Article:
The chips are down on the table now, and the lines have become clearly drawn. This is at heart a political dispute between the prime minister (and his many acolytes among staff and civil servants) and his former attorney general about the limits of the rule of law. How far can the prime minister go in the service of the so-called ‘national interest’? Beyond his ‘first among equals’ status around the Cabinet table? Beyond the repeated and sustained objection of the only public officer truly responsible for the decision? Beyond the thin liminal space that separates the Canadian political executive from the Canadian justice system?
So much of this country’s institutional architecture is held together by the honour system. Now, though, we’re forced to wonder: whose honour, exactly?
Since I wrote last week about this, the revelations at hand are not necessarily surprising. This kind of backroom brokerage is how the Canadian state has always functioned, historically, and myopically catering to the whims of Canada’s rich and powerful is something of a hallmark for this Liberal government in particular. This is a long, seldom-broken chain stretching back to the dawn of Confederation. What is genuinely surprising here is that a Cabinet minister found their spine. Wilson-Raybould considered the SNC-Lavalin case, decided against telling the Director of Public Prosecutions to offer the company a deal, and remained unmoved by all the (more-or-less compelling) reasons why her decision was problematic for the governing party and the country’s economy. And this is where the line is drawn: between what is politically expedient and what, in the attorney general’s judgment, is right.
This is likely the reason Trudeau waived solicitor-client privilege and Cabinet confidentiality to let Wilson-Raybould tell her damning story. The same calculations that pushed a full court press for SNC-Lavalin now push him to pull up the drawbridge in Fortress Quebec and try to wait out the winds of this news cycle. Trudeau is moulting his skin as a starry-eyed idealist and emerging as the world-weary statesmen that knows ‘politics is the art of the possible.’ Forced to choose between 2013 Justin Trudeau and 2013 Stephen Harper, the prime minister has backed down from Mt. Doom and pocketed his ring.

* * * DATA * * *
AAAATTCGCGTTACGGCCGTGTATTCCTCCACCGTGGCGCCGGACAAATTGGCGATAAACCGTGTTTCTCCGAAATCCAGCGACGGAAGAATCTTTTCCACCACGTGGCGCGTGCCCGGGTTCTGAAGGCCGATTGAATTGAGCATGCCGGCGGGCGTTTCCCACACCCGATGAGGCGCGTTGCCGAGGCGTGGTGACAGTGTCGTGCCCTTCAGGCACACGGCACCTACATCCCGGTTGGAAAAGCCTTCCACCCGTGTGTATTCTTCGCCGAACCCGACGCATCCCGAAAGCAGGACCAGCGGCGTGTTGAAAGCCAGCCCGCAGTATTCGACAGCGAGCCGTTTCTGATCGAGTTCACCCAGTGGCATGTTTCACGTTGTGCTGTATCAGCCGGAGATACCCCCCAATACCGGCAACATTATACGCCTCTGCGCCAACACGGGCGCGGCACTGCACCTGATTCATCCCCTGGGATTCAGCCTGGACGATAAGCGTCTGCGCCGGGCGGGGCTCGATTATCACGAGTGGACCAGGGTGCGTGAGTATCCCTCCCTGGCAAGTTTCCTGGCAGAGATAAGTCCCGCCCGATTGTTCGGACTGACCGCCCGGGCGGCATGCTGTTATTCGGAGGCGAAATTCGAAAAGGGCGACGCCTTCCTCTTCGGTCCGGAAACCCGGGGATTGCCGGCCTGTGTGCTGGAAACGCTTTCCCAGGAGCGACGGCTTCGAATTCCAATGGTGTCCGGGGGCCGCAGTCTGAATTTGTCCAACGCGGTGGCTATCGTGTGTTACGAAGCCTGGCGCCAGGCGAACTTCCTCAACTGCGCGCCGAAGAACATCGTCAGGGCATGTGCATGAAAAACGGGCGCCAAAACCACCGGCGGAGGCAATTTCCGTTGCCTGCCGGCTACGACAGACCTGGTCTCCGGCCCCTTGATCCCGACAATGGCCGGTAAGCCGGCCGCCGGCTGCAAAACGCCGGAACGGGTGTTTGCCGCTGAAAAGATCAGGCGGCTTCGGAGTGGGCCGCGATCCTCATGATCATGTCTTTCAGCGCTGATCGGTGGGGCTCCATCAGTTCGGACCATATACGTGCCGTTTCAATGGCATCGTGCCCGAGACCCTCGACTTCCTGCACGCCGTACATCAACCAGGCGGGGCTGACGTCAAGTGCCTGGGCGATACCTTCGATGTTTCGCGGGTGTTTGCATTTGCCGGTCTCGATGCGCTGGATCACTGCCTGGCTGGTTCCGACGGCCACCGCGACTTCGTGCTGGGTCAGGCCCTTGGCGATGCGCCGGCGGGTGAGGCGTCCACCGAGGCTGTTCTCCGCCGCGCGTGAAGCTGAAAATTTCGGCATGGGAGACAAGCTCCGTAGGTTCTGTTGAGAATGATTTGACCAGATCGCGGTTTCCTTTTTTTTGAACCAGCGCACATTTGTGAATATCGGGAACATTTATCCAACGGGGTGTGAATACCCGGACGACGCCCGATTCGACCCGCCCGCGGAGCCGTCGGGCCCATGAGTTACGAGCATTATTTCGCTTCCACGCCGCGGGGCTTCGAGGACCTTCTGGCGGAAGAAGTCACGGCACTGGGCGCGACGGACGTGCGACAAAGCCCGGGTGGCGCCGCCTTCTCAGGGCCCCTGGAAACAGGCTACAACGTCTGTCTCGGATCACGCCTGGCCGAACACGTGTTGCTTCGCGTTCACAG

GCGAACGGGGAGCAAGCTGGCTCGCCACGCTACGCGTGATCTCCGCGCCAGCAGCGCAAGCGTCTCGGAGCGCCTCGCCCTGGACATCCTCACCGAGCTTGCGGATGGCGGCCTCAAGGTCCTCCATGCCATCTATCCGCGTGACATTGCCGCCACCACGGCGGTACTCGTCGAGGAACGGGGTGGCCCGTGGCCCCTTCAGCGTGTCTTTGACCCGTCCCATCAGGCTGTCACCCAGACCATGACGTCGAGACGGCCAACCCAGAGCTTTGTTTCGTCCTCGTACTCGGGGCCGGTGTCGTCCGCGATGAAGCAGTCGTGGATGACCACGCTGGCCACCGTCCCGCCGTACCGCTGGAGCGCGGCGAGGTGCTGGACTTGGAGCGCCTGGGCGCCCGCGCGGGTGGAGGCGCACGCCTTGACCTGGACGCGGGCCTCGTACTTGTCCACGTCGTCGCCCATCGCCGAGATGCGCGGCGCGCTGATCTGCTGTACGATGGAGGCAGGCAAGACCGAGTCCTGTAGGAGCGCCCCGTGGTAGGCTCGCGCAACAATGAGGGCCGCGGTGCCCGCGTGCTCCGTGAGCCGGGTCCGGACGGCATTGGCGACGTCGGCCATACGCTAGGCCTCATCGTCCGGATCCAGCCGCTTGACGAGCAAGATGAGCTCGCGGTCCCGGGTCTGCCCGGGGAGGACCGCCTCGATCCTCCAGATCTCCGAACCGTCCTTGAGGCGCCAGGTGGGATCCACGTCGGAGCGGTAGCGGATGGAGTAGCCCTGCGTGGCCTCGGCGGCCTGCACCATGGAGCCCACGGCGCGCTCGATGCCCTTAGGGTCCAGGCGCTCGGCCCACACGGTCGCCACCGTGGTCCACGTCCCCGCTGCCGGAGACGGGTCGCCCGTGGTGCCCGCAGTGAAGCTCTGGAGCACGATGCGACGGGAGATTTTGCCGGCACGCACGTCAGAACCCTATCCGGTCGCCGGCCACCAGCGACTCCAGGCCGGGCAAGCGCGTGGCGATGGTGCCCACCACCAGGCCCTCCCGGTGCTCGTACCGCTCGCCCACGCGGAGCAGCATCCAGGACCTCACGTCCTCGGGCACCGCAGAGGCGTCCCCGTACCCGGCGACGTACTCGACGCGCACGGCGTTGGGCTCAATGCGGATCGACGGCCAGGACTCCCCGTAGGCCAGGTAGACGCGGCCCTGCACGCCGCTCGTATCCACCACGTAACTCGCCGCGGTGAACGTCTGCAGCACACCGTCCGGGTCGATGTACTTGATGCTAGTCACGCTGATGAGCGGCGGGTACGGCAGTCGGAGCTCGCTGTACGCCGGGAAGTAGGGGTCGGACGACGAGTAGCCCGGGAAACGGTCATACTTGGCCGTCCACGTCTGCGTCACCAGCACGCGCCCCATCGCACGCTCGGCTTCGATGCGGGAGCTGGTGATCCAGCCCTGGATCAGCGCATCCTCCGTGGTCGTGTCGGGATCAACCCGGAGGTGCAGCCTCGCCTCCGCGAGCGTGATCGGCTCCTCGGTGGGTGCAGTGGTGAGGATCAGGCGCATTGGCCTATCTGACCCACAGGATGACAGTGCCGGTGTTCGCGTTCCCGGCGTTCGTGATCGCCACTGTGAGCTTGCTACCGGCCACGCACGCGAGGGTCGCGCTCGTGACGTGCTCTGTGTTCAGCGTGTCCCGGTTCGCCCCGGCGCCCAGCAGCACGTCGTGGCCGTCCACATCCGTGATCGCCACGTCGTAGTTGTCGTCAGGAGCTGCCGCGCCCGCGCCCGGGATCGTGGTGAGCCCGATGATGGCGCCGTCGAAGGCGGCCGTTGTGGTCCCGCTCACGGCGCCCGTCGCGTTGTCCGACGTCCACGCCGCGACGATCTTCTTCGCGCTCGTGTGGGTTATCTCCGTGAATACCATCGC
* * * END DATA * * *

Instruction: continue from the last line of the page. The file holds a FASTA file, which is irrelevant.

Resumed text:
It may or may not secure his government a second term, but it will come at the price of their souls. Wilson-Raybould ended her opening statement yesterday by noting that she did what she did, in part, because her experience as an Indigenous woman informs her that the Canadian state has too-often found means to bend the rule of law for the convenience of its stakeholders and various “national interests.” She is intimately familiar with the ways in which this country, left to the devices of its ruling interests, will offer up two tiers of law for those who can afford the price of the ticket. This is perhaps her most devastating criticism of all: that the government is unable to accomplish the work of reconciliation if it cannot learn to uphold inconvenient principles in real time. Decolonization, as it were, is not a dinner party.
By rights, the prime minister should, if not outright resign, consider taking a long walk in the snow, or dissolve the legislature and call an early election. At the very least this all demands a fuller, meatier inquiry. But this is tremendously politically inconvenient for those of us who don’t want to see the country ransacked by right-wing wreckers just because the Liberals couldn’t stop themselves from being the Liberals in a political system dominated by the naked interests of capital.
Well, so be it. Everybody’s mask is off now; the players all finally revealed. Welcome to the 2019 election. It’s going to be so much nastier than we thought.
Follow Drew Brown on Twitter.